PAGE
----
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Mol Diagn Ther. 2010 Oct 1;14(5):317-22. doi: 10.2165/11539730-000000000-00000.

Predictive value of the lymphocyte toxicity assay in the diagnosis of drug hypersensitivity syndrome.

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  • 1Ivey Chair in Molecular Toxicology, Schulich School of Medicine and Dentistry, University of Western Ontario, London, Ontario, Canada.



Drug hypersensitivity syndrome (DHS) is a rare but potentially fatal adverse drug reaction that develops in susceptible patients following exposure to certain drugs. Because of the variable clinical picture of DHS and its resemblance to other diseases, the diagnosis of DHS is challenging. The lymphocyte toxicity assay (LTA) is an in vitro test that has been used in the diagnosis of DHS. However, its predictive values are still controversial because of the lack of a 'gold standard' test to measure it against.


To determine the sensitivity, specificity, negative predictive value (NPV), and positive predictive value (PPV) of the LTA in the diagnosis of DHS due to different classes of drugs, based on systemic re-exposure as a gold standard, and to evaluate the current clinical utility of the LTA in clinical practice.


Potential participants were identified from their medical records and contacted to obtain their consent to participate in the study. One hundred forty-seven patients were recruited and interviewed by telephone to identify events of re-exposure and their consequences. These data were used to determine true positive, false positive, true negative, and false negative results of the test, which were then used to estimate the predictive value of the test.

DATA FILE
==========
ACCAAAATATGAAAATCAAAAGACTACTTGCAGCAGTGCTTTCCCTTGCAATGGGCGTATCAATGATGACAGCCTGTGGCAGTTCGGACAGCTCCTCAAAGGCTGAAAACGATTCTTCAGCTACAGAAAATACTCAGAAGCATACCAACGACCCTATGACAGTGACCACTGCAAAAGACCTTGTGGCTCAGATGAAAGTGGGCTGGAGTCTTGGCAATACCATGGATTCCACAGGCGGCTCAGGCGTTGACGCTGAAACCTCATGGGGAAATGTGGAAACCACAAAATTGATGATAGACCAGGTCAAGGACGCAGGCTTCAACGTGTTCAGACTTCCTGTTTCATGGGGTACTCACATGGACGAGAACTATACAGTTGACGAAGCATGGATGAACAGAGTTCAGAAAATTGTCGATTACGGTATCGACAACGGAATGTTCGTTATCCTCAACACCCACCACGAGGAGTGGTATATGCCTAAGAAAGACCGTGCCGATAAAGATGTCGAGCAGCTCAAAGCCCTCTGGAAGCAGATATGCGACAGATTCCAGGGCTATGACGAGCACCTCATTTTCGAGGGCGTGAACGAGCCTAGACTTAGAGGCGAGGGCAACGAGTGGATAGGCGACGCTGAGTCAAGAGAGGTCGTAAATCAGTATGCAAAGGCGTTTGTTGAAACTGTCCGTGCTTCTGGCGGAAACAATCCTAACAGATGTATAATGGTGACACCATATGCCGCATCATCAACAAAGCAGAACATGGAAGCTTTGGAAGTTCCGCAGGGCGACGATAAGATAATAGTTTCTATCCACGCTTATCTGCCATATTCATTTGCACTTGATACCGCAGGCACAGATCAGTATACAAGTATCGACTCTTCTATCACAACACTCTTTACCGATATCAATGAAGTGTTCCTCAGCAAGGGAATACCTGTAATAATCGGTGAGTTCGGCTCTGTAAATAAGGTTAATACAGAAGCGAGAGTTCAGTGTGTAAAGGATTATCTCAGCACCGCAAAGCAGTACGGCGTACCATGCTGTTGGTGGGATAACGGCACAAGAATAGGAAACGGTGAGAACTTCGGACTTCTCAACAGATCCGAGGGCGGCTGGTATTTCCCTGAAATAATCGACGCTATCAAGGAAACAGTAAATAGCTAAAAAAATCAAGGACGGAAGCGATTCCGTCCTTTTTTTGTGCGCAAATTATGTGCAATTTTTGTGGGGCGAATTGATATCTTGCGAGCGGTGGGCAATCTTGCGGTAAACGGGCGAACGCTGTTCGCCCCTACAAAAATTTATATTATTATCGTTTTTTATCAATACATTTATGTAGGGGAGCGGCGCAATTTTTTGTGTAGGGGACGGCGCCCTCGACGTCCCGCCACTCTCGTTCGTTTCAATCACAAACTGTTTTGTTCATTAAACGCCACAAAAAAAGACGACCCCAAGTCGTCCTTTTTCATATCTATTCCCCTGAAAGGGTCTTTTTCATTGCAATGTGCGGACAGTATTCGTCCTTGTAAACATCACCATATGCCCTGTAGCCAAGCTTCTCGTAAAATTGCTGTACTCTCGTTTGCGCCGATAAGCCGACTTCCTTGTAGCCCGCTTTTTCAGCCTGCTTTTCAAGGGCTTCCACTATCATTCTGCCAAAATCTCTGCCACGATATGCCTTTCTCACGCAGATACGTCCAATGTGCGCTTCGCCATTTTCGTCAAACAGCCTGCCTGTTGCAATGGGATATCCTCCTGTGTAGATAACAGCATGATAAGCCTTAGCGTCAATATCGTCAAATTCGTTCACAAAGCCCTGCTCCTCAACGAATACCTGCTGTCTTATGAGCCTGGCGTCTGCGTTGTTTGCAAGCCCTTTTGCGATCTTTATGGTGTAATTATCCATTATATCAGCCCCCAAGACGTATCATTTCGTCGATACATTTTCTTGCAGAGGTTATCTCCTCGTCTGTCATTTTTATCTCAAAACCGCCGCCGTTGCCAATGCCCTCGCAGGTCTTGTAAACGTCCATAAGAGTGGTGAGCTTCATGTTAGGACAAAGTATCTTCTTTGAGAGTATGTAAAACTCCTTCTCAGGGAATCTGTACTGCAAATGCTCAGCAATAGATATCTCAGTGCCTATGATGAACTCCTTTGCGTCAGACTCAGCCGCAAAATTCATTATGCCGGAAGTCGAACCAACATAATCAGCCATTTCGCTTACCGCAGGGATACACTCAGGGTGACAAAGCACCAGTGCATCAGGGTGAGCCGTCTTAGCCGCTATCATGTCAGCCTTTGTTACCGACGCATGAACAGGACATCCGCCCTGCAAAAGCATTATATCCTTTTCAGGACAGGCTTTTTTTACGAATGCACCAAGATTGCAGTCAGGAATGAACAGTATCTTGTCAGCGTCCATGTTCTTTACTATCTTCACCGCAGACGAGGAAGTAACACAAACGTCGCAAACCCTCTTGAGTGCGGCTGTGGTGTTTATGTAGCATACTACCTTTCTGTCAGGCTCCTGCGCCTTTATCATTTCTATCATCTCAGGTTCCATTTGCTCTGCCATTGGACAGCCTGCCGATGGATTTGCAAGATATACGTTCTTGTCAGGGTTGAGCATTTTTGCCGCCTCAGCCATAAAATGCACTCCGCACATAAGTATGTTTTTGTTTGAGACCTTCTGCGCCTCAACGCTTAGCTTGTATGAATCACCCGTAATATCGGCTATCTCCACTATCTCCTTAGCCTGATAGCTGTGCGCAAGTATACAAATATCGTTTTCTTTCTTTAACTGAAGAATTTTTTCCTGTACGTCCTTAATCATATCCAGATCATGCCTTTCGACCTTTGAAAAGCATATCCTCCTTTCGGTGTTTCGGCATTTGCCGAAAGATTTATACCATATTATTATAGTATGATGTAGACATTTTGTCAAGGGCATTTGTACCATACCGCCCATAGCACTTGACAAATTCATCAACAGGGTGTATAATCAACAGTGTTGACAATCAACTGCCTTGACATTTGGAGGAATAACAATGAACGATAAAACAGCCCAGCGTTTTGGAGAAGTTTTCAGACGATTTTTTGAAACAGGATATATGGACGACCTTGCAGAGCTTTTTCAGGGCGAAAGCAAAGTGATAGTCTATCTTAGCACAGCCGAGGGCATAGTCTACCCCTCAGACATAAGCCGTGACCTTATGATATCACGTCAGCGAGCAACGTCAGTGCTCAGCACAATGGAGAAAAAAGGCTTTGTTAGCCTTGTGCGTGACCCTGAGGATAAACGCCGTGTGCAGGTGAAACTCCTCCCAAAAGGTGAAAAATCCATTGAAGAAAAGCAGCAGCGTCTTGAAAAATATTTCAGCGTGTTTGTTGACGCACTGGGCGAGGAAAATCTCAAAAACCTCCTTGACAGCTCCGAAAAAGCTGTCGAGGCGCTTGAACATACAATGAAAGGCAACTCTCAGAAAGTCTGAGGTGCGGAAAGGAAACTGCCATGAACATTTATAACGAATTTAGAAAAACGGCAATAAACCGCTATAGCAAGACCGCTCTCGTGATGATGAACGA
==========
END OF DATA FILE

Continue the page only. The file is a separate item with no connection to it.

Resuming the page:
We identified 26 re-exposure events in 22 patients: 4 were true positives, 17 were true negatives, 1 was a false positive, and 4 were false negatives, as determined by systemic re-exposure. Although the number of identified re-exposures limited the ability to calculate the predictive values, our data provide an estimate of the clinical value of the test for the diagnosis of DHS. The data also highlight the effect of the type of drug involved in the reaction on the predictive value of the test.


The LTA is potentially a valuable diagnostic tool for DHS; however, its sensitivity, specificity, NPV, and PPV seem to vary according to the drug involved in the reaction.

[PubMed - indexed for MEDLINE]
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